Three Years in Tibet
by Ekai Kawaguchi
I was lately reading the Holy Text of the Saḍḍharma-Puṇdarīka (the Aphorisms of the White Lotus of the Wonderful or True Law) in a Samskṛṭ manuscript under a Boḍhi-tree near Mṛga-Ḍāva (Sāranāṭh), Benares. Here our Blessed Lord Buḍḍha Shākya-Muni taught His Holy Ḍharma just after the accomplishment of His Buḍḍhahood at Buḍḍhagayā. Whilst doing so, I was reminded of the time, eighteen years ago, when I had read the same text in Chinese at a great Monastery named Ohbakusang at Kyoto in Japan, a reading which determined me to undertake a visit to Tibet.
It was in March, 1891, that I gave up the Rectorship of the Monastery of Gohyakurakan in Tokyo, and left for Kyoto, where I remained living as a hermit for about three years, totally absorbed in the study of a large collection of Buḍḍhist books in the Chinese language. My object in doing so was to fulfil a long-felt desire to translate the texts into Japanese in an easy style from the difficult and unintelligible Chinese.
But I afterwards found that it was not a wise thing to rely upon the Chinese texts alone, without comparing them with Tibetan translations as well as with the original Samskṛṭ texts which are contained in Mahāyāna Buḍḍhism. The Buḍḍhist Samskṛṭ texts were to be found in Tibet and Nepāl. Of course, many of them had been discovered by European Orientalists in Nepāl and a few in other parts of India and Japan. But those texts had not yet been found which included the most important manuscripts of which Buḍḍhist scholars were in great want. Then again, the Tibetan texts were famous for being[vi] more accurate translations than the Chinese. Now I do not say that the Tibetan translations are superior to the Chinese. As literal translations, I think that they are superior; but, for their general meaning, the Chinese are far better than the Tibetan. Anyhow, it was my idea that I should study the Tibetan language and Tibetan Buḍḍhism, and should try to discover Samskṛṭ manuscripts in Tibet, if any were there available.
With these objects in view, I made up my mind to go to Tibet, though the country was closed not only by the Local Government but also by the surrounding lofty mountains. After making my preparations for some time, I left Japan for Tibet in June, 1897, and returned to my country in May, 1903. Then in October, 1904, I again left Japan for India and Nepāl, with the object of studying Samskṛṭ, hoping, if possible, again to penetrate into Tibet, in search of more manuscripts.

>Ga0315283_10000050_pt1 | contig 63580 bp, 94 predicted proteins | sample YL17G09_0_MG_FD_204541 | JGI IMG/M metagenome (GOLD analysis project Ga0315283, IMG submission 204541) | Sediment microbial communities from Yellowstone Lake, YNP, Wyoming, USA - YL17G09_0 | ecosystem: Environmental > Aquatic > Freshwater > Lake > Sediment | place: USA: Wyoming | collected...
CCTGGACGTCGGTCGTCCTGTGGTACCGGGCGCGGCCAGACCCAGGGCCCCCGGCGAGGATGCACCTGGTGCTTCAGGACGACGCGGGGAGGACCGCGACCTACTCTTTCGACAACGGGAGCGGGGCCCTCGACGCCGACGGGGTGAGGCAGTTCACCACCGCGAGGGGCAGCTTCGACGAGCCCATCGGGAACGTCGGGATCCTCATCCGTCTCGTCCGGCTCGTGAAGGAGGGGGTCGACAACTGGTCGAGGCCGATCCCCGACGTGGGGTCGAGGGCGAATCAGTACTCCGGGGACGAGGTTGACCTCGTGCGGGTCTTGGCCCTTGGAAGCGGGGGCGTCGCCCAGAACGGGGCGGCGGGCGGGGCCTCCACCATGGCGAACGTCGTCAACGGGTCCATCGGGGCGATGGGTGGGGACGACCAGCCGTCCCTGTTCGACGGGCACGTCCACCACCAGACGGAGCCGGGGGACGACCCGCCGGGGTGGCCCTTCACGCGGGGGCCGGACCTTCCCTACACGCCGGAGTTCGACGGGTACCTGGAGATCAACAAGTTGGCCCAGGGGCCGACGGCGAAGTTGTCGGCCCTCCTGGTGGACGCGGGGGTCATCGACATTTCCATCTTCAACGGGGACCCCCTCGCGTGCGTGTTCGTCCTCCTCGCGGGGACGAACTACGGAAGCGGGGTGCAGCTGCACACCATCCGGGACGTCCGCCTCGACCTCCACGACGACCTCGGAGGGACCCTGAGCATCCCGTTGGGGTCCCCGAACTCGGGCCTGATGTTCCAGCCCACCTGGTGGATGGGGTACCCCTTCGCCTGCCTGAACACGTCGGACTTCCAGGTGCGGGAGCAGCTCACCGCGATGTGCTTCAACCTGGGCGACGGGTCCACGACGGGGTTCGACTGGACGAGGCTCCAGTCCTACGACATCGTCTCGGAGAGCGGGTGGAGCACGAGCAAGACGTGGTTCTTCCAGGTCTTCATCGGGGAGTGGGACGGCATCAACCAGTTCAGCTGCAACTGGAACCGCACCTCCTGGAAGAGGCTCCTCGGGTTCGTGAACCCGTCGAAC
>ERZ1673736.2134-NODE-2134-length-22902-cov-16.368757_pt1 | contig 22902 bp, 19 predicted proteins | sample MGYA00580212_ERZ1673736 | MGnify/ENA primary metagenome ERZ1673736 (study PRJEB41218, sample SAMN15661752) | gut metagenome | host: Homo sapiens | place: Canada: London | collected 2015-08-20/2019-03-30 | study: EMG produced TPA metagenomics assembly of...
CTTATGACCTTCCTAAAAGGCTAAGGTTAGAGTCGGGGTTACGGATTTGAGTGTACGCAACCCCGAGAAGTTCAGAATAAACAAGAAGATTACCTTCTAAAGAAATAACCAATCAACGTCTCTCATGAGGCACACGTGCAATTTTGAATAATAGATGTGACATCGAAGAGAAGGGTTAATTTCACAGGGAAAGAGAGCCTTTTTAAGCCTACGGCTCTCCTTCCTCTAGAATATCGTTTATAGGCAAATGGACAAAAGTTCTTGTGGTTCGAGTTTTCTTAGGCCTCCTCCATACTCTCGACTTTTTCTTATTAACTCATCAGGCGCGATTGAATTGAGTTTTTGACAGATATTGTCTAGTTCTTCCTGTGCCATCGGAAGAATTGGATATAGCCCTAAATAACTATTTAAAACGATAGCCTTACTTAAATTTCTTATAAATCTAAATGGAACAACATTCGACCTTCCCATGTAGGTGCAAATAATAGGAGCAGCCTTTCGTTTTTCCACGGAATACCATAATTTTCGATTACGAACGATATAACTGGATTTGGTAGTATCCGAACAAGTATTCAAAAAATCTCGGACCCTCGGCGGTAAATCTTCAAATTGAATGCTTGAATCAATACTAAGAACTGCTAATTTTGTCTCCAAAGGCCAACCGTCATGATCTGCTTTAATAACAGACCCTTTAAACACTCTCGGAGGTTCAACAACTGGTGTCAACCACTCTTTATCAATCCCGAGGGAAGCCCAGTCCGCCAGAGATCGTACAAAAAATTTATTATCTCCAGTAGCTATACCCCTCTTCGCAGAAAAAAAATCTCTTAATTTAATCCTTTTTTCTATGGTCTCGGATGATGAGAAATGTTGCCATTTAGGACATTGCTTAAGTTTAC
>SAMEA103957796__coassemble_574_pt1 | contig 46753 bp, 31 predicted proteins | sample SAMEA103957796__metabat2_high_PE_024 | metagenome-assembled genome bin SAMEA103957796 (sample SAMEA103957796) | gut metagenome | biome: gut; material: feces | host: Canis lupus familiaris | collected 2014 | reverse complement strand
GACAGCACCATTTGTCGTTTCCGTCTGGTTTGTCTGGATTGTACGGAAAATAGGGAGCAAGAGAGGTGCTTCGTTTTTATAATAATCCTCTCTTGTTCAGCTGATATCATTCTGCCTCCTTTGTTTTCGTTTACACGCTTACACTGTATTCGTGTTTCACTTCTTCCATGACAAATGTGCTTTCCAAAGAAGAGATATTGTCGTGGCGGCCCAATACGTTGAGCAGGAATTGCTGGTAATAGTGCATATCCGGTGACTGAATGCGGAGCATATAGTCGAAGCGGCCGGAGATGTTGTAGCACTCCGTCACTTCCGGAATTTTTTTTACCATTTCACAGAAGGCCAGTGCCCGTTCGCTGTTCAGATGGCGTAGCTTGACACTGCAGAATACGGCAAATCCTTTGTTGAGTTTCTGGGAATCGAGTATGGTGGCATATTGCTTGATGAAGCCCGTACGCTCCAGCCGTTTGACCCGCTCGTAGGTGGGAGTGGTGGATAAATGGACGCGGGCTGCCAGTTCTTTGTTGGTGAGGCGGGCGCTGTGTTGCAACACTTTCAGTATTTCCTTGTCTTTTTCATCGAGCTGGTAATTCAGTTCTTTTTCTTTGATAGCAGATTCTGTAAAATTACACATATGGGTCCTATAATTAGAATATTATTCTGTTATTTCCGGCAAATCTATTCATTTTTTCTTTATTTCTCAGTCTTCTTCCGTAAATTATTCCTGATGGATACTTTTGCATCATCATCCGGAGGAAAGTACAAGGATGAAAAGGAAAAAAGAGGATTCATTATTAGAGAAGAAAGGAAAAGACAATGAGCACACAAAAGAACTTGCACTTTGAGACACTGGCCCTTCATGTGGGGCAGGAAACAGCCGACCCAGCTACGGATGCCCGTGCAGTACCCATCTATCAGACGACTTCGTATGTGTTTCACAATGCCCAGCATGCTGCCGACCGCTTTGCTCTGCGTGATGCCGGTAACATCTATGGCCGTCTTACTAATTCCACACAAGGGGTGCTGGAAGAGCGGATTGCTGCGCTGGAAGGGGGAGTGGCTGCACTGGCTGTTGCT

On my return to Japan, my countrymen received me with great enthusiasm, as the first explorer of Tibet from Japan. The Jiji, a daily newspaper in Tokyo, the most well-known, influential and widely read paper in Japan, and also a famous paper in Ōsaka, called the Maimichi, published my articles every day during 156 issues. After this, I collected all these articles and gave them for publication in two volumes to Hakubunkwan, a famous publisher in Tokyo. Afterwards some well-known gentlemen in Japan, Mr. Sutejiro Fukuzawa, Mr. Sensuke Hayakawa and Mr. Eiji Asabuki, proposed to me to get them translated into English. They also helped me substantially in this translation, and I take this opportunity of expressing my grateful thanks to them for the favor thus conferred upon me.
When my translation was finished, the British expedition to Tibet had been successful, and reports regarding it were soon afterwards published. I therefore stopped the[vii]publication of my English translation, for I thought that my book would not be of any use to the English-reading public.
Recently, the President of the Theosophical Society, my esteemed friend Mrs. Annie Besant, asked me to show her the translation. On reading it she advised me to publish it quickly. I then told her that it would be useless for me to publish such a book, as there were already Government reports of the Tibetan expedition, and as Dr. Sven Hedin of Sweden would soon publish an excellent book of his travels in Tibet. But she was of opinion that such books would treat of the country from a western point of view, whilst my book would prove interesting to the reader from the point of view of an Asiatic, intimately acquainted with the manners, the customs, and the inner life of the people. She also pointed out to me that the book would prove attractive to the general reader for its stirring incidents and adventures, and the dangers I had had to pass through during my travels.